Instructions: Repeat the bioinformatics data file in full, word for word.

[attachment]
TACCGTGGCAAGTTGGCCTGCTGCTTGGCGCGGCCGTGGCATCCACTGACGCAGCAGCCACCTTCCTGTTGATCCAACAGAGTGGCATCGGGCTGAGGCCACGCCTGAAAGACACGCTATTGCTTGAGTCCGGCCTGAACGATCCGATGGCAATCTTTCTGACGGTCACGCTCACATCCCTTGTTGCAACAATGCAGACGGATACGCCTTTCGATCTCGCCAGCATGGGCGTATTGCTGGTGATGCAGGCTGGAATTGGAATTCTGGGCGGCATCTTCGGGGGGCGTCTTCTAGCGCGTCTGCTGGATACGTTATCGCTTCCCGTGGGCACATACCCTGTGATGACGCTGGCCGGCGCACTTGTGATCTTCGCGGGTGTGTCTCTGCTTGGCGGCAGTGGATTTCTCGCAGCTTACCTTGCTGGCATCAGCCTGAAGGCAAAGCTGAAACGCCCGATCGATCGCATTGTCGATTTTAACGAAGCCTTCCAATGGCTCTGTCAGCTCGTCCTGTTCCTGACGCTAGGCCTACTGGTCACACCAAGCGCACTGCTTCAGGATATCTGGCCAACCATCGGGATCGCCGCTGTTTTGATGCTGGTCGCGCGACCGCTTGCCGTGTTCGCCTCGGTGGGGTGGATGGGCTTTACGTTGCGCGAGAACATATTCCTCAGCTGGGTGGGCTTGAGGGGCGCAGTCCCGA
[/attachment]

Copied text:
TACCGTGGCAAGTTGGCCTGCTGCTTGGCGCGGCCGTGGCATCCACTGACGCAGCAGCCACCTTCCTGTTGATCCAACAGAGTGGCATCGGGCTGAGGCCACGCCTGAAAGACACGCTATTGCTTGAGTCCGGCCTGAACGATCCGATGGCAATCTTTCTGACGGTCACGCTCACATCCCTTGTTGCAACAATGCAGACGGATACGCCTTTCGATCTCGCCAGCATGGGCGTATTGCTGGTGATGCAGGCTGGAATTGGAATTCTGGGCGGCATCTTCGGGGGGCGTCTTCTAGCGCGTCTGCTGGATACGTTATCGCTTCCCGTGGGCACATACCCTGTGATGACGCTGGCCGGCGCACTTGTGATCTTCGCGGGTGTGTCTCTGCTTGGCGGCAGTGGATTTCTCGCAGCTTACCTTGCTGGCATCAGCCTGAAGGCAAAGCTGAAACGCCCGATCGATCGCATTGTCGATTTTAACGAAGCCTTCCAATGGCTCTGTCAGCTCGTCCTGTTCCTGACGCTAGGCCTACTGGTCACACCAAGCGCACTGCTTCAGGATATCTGGCCAACCATCGGGATCGCCGCTGTTTTGATGCTGGTCGCGCGACCGCTTGCCGTGTTCGCCTCGGTGGGGTGGATGGGCTTTACGTTGCGCGAGAACATATTCCTCAGCTGGGTGGGCTTGAGGGGCGCAGTCCCGA